We woke up refreshed and bouncy. After a delicious breakfast, we hit the streets of New York with renewed fervor. We masterfully navigated the subway system and shared a chuckle at our naiveté from the day before. Honestly, Wellmans. It’s not that hard.
We found the financial district and stepped into the 9/11 memorial. It’s quiet there. Beautiful trees surround a plaza where two, 30-foot waterfalls (the largest man-made falls in North America) represent the two towers. All along the edge of the square-shaped falls victim names are etched in the black stone. People touch names and place flowers. It feels like the Vietnam Memorial in many ways. We sat on benches and people watched. We felt the Survivor Tree. It was the only living thing found in the rubble and has become a symbol for rebirth, freedom, carrying on. The National Park Service cared for it for over a decade before bringing it back to New York City.
We did not enter the museum this time around feeling that our kiddos just aren’t quite ready. The museum building is imposing and reflective. We pressed our faces to the glass to see the giant, crossed beams so many of us remember from the clean-up process.
After absorbing as much as we could, we made our way to Battery Park. I should pause here and explain a mistake yours truly made several months back. I hesitated. While creating our NYC itinerary, I paused a couple of days to figure out the best time to visit the number one tourist attraction in the world. That was stupid. What I should have done was paid up, set our itinerary around that light-green lady and went with it. Well, what happened is that when I logged back on 48 hours later, we could no longer leave from NYC but had to haul bootie over to the New Jersey side. This meant that after arriving in Battery Park, we hopped a local ferry to NJ (we had no time for lunch so Danny bought each of us a bag of chips which we wolfed down while onboard), walked several blocks and hopped another ferry to Liberty Park. Huff, huff, huff. Then we went through security, stood in the oppressive sun while we waited for a boat and finally headed out into the harbor.
We chose to spend time on Liberty Island first and explore Ellis Island afterward. We disembarked and received our headphones so a pleasant Voice could tell us everything we could possibly want to know about the statue, the island and the sculptor. We went through security again (not sure where they thought we picked up knives or bombs between the time they screened us, baked us and sailed us but we understand they take the Lady’s security very seriously).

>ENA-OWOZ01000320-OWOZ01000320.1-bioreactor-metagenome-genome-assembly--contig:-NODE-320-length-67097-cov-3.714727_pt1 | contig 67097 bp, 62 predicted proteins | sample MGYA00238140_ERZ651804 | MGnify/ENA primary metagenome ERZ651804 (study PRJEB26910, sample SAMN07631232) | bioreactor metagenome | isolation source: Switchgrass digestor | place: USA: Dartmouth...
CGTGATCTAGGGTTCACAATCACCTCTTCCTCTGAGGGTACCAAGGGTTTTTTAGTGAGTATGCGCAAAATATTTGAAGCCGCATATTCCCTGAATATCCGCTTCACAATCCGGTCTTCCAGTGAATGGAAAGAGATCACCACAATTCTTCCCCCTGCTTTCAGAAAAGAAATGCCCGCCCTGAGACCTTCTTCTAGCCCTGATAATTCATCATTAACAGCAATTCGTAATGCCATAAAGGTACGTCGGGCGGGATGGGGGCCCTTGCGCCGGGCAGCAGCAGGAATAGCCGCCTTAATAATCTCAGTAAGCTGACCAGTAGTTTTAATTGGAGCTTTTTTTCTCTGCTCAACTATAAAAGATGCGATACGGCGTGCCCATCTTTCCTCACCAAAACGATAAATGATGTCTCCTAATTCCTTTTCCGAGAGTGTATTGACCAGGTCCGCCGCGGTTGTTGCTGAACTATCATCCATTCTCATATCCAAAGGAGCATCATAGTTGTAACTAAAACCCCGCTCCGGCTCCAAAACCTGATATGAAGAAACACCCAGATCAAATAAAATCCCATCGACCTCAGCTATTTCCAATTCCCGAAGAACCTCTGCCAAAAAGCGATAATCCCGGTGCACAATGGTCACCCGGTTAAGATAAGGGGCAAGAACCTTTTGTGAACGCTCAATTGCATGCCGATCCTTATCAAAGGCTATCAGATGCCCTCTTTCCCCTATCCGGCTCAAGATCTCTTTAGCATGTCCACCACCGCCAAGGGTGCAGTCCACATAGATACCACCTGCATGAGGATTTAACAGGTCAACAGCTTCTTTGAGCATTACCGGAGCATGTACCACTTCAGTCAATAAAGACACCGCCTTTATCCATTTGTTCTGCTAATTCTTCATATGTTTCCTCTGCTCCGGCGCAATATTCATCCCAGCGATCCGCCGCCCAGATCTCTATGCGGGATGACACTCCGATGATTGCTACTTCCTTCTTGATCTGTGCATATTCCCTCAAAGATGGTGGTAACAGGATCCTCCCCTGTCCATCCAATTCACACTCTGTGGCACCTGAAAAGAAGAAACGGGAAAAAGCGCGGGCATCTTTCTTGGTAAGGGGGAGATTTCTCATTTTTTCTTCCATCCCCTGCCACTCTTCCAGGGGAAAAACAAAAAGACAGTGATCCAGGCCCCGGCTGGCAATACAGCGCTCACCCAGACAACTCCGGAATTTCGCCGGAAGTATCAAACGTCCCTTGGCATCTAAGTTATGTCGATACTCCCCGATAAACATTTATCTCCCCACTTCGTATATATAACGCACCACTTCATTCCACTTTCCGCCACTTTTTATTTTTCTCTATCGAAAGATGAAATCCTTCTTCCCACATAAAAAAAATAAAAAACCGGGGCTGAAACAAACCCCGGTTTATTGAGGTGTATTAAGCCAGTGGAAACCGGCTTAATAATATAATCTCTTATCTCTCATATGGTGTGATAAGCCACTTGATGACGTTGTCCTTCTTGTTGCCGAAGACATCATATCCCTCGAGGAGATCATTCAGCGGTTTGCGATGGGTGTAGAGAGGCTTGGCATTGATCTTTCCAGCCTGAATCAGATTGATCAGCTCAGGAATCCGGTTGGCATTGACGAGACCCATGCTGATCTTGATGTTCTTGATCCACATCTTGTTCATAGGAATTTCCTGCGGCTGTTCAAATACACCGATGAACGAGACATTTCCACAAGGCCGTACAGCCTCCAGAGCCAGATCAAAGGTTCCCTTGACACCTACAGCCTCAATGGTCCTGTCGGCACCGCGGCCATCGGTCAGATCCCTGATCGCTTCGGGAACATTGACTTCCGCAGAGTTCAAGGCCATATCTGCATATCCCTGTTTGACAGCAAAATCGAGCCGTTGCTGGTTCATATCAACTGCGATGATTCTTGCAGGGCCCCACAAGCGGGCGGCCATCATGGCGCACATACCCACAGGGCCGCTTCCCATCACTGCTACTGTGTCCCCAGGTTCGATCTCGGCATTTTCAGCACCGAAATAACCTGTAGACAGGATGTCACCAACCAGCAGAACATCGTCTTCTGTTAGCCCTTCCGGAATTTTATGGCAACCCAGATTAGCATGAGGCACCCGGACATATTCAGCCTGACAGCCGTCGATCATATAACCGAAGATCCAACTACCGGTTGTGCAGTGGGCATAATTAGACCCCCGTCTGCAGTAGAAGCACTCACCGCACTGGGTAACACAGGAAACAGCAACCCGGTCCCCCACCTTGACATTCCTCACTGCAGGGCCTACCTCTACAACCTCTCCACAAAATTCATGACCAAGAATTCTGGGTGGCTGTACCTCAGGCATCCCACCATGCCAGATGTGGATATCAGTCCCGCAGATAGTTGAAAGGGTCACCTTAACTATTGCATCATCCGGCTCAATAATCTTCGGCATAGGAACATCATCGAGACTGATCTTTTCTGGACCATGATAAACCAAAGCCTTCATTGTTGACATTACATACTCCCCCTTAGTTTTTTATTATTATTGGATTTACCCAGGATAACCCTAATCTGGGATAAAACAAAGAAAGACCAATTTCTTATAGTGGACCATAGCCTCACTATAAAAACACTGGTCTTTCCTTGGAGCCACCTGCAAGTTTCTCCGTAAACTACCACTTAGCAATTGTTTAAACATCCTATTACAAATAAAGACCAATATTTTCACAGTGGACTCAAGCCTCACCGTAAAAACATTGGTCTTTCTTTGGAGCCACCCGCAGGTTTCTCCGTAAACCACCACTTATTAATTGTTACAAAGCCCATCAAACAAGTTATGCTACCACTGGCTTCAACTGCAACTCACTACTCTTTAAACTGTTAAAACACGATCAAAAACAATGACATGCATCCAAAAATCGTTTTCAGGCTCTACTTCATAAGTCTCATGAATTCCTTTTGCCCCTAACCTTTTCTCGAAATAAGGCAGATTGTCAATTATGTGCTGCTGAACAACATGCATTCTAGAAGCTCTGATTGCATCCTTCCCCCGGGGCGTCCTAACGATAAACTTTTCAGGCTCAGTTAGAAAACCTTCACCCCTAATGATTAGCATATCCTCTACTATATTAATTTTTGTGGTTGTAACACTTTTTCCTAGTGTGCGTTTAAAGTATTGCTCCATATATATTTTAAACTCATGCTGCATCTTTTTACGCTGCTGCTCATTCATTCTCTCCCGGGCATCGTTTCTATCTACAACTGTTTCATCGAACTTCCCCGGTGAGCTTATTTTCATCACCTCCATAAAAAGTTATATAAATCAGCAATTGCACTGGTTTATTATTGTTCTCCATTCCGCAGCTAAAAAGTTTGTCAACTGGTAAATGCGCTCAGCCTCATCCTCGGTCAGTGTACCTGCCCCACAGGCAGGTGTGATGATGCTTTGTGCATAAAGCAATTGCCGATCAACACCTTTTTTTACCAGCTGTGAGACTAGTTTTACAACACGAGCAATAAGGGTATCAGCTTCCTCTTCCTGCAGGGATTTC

Then we climbed stairs. Billions of stairs. I was honest-to-goodness seeing stars like in a Looney Tunes cartoon. My legs shook. Finally, Paige (who was, I don’t know, ten flights up) hollered back that she was “going out now” and we all shouted at her to stay where she was and wait for us. We joined her on the top of the pedestal and went outside, all the while, the Voice continued to educate us. The spectacular view greeted us and my legs perked right up and agreed it was worth their near-death experience indeed. We wriggled around fellow tourists, navigating the narrow passage while gazing out, out, out across the water and up at The Statue of Liberty towering overhead.
There’s a museum underneath the pedestal. Did you know that? Me, either. The Voice led us through the displays. We learned all about the construction ideas and actual process, about how the French people saved their own money to pay for the big gift and how the statue got a makeover in time for its 100th birthday. Side note: Did you buy a beautiful, shiny, silver Liberty Dollar to help out? I did; I remember using my allowance to get it and when it came in its navy box with the velvet lining, I felt like such an American. When we get our stuff out of storage, I’m going to look for that coin!
We returned the Voice so others could hear her in their heads. We bought tees because that’s what tourists do and we arrived back at the dock at 3:40 for our 4 p.m. boat ride to Ellis Island. That’s when we found out that the boat company (who admittedly had warned us they reserve the right to change the schedule any time for no reason) …had changed the schedule for no reason.
The last boat to Ellis Island left at 3:30 p.m. This boat would take us to NYC but not the island where our little immigrants could step where so many immigrants stepped. I was devastated. I barely spoke on the way back to Battery Park. Maybe to the boat people it was no big deal but that trip might be the only chance we get to see Ellis Island and without bad weather or medical emergency or mutiny or pirates or a SINKING SHIP, they decided to change the schedule and leave many of us high and dry. We paid for two islands but we only got the one. I’m still furious. I bet you can tell by how harshly I’m typing these words. Grrr! Telling you about it reminds me I’m going to write a letter of outrage.
We landed. We walked. We subwayed. We found a TGIFriday’s and fell into our seats. I know we should have eaten somewhere local but at that point in my depression, I just wanted comfort and familiarity. Revived, we made our way home. I had a better attitude by the time we crashed into dreamland but between the 9/11 Memorial and missing Ellis Island, my emotions were spent that day. New York, you kill me.